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Ponte Fabric of Dreams

Well hello there, jet black Ponte Fabric of dreams. I am an absolute fan girl of ponte roma fabric, but it has to be good, and my goodness this one is good!Once again, I am a very lucky lady and got to test drive this Ponte Roma Knit Fabric in black. It is 58 inches wide, so plenty to play with and is described online as ‘heavy’ in weight. The best thing is, as well as being super stretchy, totally opaque, bobble free and smooth – it is also JET black. Yum. I was so cautious about chopping into this precious fabric that I changed my mind about 20 times on what to make. Eventually I settled on a pattern I’ve been meaning to try for a while now, the Monsal Joggers by Wendy Ward. Found in her latest book ‘A Beginner’s Guide to Sewing with Knitted Fabrics’ these joggers had plenty of features that would lend themselves well to ponte. Pockets that would withstand use, elastic waistband, turn-ups – check. Firstly, the book is excellent, and not just for beginners. There are so many useful tips and tricks for working with stretch fabrics that it makes working with them a dream. Charts of needle types, stitch requirements, pinning techniques, the lot! 
Secondly, my inner Northerner was so excited to see the patterns named after locations in the Peak District as I spent so much time there as a kid. Back to the fabric. Cutting out was a joy – the fabric is thick, soft and sturdy, doesn’t slip around and behaved well. It also didn’t fray which is a plus and all edges remained nice and flat, no curling. Having traced the pattern block out, I cut the version with pockets, but without ankle cuffs, and a separate attached waistband. (There are so many options!)To really make the black pop, I opted for some contrast white jersey bias binding to create the pocket detail and side stripes. Check out that Wendy Ward style pinning.I behaved myself and followed the book, selecting a fresh stretch needle, designed for a heavier ponte. I also used my walking foot (worth its weight in gold) for the entire project to avoid any movement or unnecessary stretching out of seams. Ordinarily I might just whizz up a project like this on the over locker alone however I wanted to follow the book properly, and also treat this fabric with some time and respect to make a quality piece. All seams and attachments were sewn with the ‘Stretch Stitch’ on my machine. Or ‘Lightening Stitch’ as I’ve seen it referred to. My brain calls this the ‘Ussain Bolt’ stitch. Not entirely sure why, it must be a Lycra connection. It’s certainly not the speed as this is a much slower stitch than what you might be used to. This looks like a straight line of stitching when it’s done, but that lightening shape allows the seam to stretch and move with the fabric and avoid threads snapping with wear. I did finish the edges with an overlock though. Tidy.For the side stripes, I flattened out the bias binding, folding it in half only. You could do this with strips of jersey material, I just happened to have the white in my stash. You then pin and baste it to a trouser leg, then create a stripe sandwich when joining the front and back legs together. I did cut the version for without cuffs, but wow these joggers were long! I’m 5ft 7” and had to chop a good few inches off at the ankles.On went the waistband and elastic without much fuss, although I had to tighten the elastic a few times to make sure the joggers stayed up. One tip I would have is not to sew up any waistband casings entirely, until you’ve tried on and adjusted the elastic. Give it a few tries and when you’re happy, whizz it up.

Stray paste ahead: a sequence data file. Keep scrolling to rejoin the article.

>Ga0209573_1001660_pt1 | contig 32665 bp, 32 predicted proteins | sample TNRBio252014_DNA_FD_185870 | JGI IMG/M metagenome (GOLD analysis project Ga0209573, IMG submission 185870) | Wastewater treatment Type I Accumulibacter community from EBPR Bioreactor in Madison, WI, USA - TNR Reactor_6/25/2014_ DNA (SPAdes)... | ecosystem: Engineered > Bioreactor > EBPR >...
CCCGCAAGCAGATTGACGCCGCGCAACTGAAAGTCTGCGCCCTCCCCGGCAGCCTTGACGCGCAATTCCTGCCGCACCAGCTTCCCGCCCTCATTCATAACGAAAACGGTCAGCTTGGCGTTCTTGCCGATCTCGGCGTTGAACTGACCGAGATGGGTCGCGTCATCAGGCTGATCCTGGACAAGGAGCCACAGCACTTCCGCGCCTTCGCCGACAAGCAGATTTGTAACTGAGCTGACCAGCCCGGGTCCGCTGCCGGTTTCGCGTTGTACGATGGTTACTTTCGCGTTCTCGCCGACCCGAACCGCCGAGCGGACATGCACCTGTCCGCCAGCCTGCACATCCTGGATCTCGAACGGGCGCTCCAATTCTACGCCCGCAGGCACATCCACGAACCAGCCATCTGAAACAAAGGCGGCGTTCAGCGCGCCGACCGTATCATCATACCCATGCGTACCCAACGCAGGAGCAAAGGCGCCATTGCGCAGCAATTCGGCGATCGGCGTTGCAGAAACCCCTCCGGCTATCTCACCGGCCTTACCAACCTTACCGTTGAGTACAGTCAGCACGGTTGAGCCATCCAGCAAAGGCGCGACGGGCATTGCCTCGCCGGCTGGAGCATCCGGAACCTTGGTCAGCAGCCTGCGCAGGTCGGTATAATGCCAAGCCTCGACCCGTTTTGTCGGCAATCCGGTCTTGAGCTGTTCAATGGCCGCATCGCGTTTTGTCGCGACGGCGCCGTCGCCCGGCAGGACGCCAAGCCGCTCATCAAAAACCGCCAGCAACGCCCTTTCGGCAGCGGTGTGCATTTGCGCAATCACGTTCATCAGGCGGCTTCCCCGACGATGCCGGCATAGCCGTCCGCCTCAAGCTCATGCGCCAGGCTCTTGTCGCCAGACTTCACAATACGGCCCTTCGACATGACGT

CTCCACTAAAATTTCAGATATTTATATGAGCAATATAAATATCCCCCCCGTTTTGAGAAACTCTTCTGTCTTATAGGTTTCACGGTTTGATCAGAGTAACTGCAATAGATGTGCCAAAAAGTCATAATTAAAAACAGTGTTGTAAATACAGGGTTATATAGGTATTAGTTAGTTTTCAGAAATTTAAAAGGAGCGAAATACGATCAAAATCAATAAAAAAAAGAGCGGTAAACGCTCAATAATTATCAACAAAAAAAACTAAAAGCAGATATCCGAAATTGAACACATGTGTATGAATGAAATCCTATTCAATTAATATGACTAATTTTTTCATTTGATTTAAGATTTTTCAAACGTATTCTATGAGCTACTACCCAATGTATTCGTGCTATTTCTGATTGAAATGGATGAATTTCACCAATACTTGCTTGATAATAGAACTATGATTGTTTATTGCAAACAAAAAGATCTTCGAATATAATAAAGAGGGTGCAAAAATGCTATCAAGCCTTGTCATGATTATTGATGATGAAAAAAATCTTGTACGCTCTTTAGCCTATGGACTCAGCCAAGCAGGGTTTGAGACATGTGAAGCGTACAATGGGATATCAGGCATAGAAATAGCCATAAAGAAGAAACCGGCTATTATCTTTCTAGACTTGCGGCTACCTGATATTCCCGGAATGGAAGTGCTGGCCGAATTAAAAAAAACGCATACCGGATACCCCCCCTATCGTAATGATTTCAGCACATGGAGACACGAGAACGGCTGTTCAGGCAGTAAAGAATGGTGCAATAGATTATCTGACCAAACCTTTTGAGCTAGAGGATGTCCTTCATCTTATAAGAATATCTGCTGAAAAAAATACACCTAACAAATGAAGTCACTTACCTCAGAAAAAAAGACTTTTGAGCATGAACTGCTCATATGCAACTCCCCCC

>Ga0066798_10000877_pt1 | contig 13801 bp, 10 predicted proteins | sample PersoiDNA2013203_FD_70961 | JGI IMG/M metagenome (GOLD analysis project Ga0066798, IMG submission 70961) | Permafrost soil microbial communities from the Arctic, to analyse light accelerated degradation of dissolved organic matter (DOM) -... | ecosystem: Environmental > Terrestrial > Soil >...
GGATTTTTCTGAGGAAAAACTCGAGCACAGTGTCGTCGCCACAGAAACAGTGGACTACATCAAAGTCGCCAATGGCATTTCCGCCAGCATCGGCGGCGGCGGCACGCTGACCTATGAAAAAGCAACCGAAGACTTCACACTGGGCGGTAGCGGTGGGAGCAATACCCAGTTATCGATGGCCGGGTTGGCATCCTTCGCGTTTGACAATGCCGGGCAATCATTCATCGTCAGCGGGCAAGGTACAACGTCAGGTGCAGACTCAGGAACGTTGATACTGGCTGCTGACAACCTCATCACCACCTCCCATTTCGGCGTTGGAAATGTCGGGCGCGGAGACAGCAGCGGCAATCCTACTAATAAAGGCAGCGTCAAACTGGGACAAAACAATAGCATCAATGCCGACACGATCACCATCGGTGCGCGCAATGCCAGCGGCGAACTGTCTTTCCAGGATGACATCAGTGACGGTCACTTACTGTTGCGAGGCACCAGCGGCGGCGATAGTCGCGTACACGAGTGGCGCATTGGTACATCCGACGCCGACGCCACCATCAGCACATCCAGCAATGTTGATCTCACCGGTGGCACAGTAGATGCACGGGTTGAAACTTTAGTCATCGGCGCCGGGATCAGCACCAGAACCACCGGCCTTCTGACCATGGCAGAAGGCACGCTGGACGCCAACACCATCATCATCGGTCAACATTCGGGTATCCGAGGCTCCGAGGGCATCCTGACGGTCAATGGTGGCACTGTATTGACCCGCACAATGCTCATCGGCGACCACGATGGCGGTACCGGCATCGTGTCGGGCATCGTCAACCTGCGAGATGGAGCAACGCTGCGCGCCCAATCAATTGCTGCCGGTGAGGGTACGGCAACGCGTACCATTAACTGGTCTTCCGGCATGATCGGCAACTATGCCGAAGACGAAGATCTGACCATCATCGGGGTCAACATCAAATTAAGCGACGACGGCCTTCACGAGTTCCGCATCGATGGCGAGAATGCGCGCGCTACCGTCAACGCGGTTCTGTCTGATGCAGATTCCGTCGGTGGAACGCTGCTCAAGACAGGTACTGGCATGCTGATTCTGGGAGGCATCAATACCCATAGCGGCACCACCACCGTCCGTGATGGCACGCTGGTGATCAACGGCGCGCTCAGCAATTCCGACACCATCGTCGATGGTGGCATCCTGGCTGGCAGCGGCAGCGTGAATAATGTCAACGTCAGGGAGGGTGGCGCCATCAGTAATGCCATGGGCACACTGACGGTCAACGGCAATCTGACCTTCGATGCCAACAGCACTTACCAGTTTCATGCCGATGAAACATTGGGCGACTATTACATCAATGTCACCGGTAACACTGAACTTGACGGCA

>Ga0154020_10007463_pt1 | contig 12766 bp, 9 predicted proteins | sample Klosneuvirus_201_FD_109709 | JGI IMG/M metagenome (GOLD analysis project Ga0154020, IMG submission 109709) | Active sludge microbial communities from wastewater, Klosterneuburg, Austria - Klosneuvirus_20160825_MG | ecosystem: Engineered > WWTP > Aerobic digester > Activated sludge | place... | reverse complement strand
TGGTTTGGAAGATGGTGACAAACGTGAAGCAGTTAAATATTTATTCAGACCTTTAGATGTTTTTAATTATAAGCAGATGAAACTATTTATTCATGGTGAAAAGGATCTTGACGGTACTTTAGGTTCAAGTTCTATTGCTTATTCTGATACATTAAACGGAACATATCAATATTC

I finished the hems with a black and white coverstitch to match the colour scheme. Initially these joggers felt too big and crotch baggy (personal peeve) however I then looked at the book and googled a few examples and they are supposed to be baggy joggers for relaxing and movement. Bingo.Do they meet the secret pajama criteria? Oh yes. They also meet the criteria for answering the door during the day and not looking like I’ve been caught painting and decorating (standard scruffy work at home wear). Would I make these again. Yep. Have I already bought more of this amazing fabric for autumn…..yes I have! Bring on the stretchy legs!
Emma @ Crafty Clyde

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